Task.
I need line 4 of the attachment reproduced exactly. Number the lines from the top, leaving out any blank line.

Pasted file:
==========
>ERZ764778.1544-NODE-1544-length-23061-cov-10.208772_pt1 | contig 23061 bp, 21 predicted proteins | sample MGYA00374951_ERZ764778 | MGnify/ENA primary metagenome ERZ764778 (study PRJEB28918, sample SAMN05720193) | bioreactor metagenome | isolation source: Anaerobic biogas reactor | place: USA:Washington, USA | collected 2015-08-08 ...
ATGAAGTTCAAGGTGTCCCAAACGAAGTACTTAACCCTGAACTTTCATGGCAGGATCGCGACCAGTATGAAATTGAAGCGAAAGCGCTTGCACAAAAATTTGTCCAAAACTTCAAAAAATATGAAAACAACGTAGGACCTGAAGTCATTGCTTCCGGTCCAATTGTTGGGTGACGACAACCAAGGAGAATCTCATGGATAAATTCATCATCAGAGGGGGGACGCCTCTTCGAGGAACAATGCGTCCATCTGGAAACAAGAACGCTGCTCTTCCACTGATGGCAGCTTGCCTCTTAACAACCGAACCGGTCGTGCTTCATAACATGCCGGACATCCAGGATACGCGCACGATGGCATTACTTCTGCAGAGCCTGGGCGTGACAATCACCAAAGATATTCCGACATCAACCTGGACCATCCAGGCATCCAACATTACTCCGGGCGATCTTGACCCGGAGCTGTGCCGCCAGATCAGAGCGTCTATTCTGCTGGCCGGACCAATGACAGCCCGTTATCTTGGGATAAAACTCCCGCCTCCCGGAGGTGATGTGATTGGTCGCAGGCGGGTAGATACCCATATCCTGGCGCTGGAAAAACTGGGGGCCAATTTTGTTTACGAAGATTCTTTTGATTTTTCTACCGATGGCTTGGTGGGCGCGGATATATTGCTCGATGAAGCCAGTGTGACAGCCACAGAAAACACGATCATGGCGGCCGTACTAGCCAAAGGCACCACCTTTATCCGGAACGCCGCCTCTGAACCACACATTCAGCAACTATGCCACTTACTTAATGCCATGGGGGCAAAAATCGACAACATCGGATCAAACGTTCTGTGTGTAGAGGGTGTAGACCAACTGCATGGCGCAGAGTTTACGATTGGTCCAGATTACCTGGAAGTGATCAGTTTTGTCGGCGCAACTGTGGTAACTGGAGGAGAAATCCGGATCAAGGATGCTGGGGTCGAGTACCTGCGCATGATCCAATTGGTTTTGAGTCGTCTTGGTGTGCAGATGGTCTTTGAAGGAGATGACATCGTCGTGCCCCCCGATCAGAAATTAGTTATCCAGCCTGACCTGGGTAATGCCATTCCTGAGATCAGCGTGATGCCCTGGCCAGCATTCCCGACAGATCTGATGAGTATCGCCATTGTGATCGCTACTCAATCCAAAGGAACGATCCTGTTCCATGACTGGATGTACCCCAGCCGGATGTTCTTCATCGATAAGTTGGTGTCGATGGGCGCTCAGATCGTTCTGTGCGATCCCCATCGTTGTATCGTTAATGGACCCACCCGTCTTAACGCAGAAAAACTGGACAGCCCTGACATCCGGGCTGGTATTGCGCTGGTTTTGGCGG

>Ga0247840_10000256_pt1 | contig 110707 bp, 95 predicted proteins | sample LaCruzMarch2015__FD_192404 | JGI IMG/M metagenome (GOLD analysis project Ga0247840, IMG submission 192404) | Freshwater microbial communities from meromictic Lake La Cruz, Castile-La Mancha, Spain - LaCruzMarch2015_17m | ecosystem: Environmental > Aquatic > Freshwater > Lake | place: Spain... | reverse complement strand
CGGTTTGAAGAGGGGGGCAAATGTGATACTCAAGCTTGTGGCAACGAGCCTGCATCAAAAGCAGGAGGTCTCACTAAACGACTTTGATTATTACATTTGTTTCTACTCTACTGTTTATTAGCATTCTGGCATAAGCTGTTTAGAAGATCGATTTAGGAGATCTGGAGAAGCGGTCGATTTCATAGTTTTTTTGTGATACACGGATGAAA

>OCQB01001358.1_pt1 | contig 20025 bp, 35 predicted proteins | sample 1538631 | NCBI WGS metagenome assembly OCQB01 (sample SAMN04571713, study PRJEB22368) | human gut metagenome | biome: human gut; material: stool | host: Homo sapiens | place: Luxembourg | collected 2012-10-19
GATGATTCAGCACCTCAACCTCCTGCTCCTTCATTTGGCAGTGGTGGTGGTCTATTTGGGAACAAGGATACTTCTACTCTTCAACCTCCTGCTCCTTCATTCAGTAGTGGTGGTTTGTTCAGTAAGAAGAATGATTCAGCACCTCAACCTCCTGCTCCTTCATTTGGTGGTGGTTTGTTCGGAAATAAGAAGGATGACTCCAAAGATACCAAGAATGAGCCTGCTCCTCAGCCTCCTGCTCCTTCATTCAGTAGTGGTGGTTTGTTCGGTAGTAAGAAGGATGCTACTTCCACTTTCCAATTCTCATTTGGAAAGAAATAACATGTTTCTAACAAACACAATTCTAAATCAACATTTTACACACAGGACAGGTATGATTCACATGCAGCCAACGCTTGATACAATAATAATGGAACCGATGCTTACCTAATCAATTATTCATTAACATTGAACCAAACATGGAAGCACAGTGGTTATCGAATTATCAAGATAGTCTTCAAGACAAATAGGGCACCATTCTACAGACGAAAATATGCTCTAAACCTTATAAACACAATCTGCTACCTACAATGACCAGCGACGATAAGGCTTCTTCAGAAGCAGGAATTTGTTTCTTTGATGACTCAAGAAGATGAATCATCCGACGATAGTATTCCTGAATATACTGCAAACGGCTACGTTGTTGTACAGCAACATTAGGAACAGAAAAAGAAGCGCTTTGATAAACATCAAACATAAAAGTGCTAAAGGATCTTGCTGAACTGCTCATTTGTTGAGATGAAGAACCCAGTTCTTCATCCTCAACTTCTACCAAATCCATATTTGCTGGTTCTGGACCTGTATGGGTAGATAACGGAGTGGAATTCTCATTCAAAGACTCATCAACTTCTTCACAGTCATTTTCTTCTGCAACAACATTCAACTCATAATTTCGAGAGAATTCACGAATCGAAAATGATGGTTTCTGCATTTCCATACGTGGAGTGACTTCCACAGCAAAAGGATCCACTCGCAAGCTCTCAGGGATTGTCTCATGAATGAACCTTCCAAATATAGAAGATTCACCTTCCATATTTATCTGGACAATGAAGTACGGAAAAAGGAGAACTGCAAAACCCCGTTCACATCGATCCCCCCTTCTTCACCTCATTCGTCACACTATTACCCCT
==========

CGGTTTGAAGAGGGGGGCAAATGTGATACTCAAGCTTGTGGCAACGAGCCTGCATCAAAAGCAGGAGGTCTCACTAAACGACTTTGATTATTACATTTGTTTCTACTCTACTGTTTATTAGCATTCTGGCATAAGCTGTTTAGAAGATCGATTTAGGAGATCTGGAGAAGCGGTCGATTTCATAGTTTTTTTGTGATACACGGATGAAA